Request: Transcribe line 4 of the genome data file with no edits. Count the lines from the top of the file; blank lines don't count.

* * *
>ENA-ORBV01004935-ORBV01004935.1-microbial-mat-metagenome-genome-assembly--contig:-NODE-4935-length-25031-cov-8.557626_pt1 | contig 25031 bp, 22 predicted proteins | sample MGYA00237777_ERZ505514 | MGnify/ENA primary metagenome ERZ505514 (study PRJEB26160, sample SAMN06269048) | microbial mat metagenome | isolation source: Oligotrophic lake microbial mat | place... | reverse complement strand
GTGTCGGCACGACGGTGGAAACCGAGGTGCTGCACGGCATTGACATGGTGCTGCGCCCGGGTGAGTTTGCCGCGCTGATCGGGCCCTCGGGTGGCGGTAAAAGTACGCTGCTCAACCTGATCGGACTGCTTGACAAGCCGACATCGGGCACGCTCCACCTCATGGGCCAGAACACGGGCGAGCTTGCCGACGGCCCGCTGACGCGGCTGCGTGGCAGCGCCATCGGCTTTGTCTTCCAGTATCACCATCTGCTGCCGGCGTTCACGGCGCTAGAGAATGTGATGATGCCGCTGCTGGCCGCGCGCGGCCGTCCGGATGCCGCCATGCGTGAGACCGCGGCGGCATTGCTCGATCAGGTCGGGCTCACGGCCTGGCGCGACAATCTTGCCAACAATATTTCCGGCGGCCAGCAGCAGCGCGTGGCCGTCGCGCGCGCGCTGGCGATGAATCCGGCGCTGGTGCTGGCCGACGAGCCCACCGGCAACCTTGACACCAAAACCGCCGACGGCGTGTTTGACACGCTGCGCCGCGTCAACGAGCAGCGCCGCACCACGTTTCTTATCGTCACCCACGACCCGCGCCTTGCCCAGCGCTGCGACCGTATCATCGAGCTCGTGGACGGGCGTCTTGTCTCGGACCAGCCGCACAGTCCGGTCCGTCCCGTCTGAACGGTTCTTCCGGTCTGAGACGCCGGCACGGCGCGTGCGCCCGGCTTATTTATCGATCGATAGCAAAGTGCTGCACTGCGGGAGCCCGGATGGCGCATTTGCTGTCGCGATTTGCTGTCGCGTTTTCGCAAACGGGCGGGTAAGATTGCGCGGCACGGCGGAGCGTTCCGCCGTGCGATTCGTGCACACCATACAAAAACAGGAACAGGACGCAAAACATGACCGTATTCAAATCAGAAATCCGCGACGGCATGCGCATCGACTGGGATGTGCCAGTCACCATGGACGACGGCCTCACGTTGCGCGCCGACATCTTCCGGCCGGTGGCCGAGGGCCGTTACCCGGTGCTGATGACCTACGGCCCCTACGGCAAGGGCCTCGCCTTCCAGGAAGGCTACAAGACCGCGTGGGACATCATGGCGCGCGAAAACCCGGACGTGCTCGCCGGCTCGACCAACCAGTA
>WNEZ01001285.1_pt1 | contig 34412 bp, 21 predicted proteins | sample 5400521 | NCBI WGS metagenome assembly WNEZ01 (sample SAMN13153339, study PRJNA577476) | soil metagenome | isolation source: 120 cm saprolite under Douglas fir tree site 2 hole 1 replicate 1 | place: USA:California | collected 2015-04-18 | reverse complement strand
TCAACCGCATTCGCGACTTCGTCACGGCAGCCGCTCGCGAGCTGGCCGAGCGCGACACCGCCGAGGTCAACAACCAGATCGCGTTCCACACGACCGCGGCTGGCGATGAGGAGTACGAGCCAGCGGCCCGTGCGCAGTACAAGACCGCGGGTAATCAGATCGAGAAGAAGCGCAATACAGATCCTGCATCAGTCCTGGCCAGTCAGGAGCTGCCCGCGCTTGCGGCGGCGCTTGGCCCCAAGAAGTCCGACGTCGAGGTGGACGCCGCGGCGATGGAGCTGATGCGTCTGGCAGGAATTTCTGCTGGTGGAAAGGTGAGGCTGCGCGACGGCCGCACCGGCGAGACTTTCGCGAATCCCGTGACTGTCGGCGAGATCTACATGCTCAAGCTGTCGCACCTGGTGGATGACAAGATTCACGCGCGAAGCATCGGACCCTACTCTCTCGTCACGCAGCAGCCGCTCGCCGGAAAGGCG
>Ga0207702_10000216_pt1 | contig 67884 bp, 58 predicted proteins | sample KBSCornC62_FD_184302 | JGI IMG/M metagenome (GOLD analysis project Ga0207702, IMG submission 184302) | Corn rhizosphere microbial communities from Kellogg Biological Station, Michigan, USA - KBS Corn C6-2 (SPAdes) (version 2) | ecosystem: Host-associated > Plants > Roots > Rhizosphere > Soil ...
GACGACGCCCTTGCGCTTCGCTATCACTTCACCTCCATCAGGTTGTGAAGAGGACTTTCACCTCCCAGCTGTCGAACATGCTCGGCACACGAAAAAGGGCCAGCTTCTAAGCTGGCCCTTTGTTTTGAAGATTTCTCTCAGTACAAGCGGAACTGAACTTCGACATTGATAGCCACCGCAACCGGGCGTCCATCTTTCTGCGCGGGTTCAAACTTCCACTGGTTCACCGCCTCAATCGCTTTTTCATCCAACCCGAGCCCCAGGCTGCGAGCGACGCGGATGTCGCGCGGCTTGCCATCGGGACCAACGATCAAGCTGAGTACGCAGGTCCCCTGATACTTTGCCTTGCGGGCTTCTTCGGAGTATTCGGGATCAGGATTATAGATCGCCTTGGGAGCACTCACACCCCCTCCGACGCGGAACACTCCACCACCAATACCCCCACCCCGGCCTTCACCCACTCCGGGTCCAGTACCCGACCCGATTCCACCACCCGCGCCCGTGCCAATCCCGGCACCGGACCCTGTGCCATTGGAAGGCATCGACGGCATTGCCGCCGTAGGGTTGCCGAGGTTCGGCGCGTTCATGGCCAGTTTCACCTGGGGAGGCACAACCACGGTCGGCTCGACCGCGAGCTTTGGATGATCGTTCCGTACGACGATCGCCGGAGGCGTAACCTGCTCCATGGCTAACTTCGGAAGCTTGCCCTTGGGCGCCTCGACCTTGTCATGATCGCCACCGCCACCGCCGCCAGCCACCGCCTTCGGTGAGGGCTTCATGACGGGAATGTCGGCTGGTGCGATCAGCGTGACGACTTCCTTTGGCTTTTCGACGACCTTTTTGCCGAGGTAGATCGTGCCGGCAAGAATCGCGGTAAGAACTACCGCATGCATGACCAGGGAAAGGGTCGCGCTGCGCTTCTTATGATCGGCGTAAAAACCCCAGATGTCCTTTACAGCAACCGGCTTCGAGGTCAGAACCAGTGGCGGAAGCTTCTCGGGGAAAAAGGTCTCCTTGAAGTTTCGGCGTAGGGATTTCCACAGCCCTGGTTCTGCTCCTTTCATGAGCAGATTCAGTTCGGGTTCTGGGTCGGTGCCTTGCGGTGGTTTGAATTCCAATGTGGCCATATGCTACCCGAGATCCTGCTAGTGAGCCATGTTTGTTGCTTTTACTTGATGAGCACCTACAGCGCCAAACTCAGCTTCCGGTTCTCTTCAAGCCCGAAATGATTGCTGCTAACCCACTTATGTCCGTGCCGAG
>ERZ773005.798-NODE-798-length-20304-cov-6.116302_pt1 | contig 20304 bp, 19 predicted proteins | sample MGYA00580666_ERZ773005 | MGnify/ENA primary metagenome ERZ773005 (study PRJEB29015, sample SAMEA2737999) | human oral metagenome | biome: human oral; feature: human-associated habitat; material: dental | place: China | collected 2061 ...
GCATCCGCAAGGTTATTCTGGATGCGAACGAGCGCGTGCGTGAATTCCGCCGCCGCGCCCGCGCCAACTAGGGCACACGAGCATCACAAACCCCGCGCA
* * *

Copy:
TCAACCGCATTCGCGACTTCGTCACGGCAGCCGCTCGCGAGCTGGCCGAGCGCGACACCGCCGAGGTCAACAACCAGATCGCGTTCCACACGACCGCGGCTGGCGATGAGGAGTACGAGCCAGCGGCCCGTGCGCAGTACAAGACCGCGGGTAATCAGATCGAGAAGAAGCGCAATACAGATCCTGCATCAGTCCTGGCCAGTCAGGAGCTGCCCGCGCTTGCGGCGGCGCTTGGCCCCAAGAAGTCCGACGTCGAGGTGGACGCCGCGGCGATGGAGCTGATGCGTCTGGCAGGAATTTCTGCTGGTGGAAAGGTGAGGCTGCGCGACGGCCGCACCGGCGAGACTTTCGCGAATCCCGTGACTGTCGGCGAGATCTACATGCTCAAGCTGTCGCACCTGGTGGATGACAAGATTCACGCGCGAAGCATCGGACCCTACTCTCTCGTCACGCAGCAGCCGCTCGCCGGAAAGGCG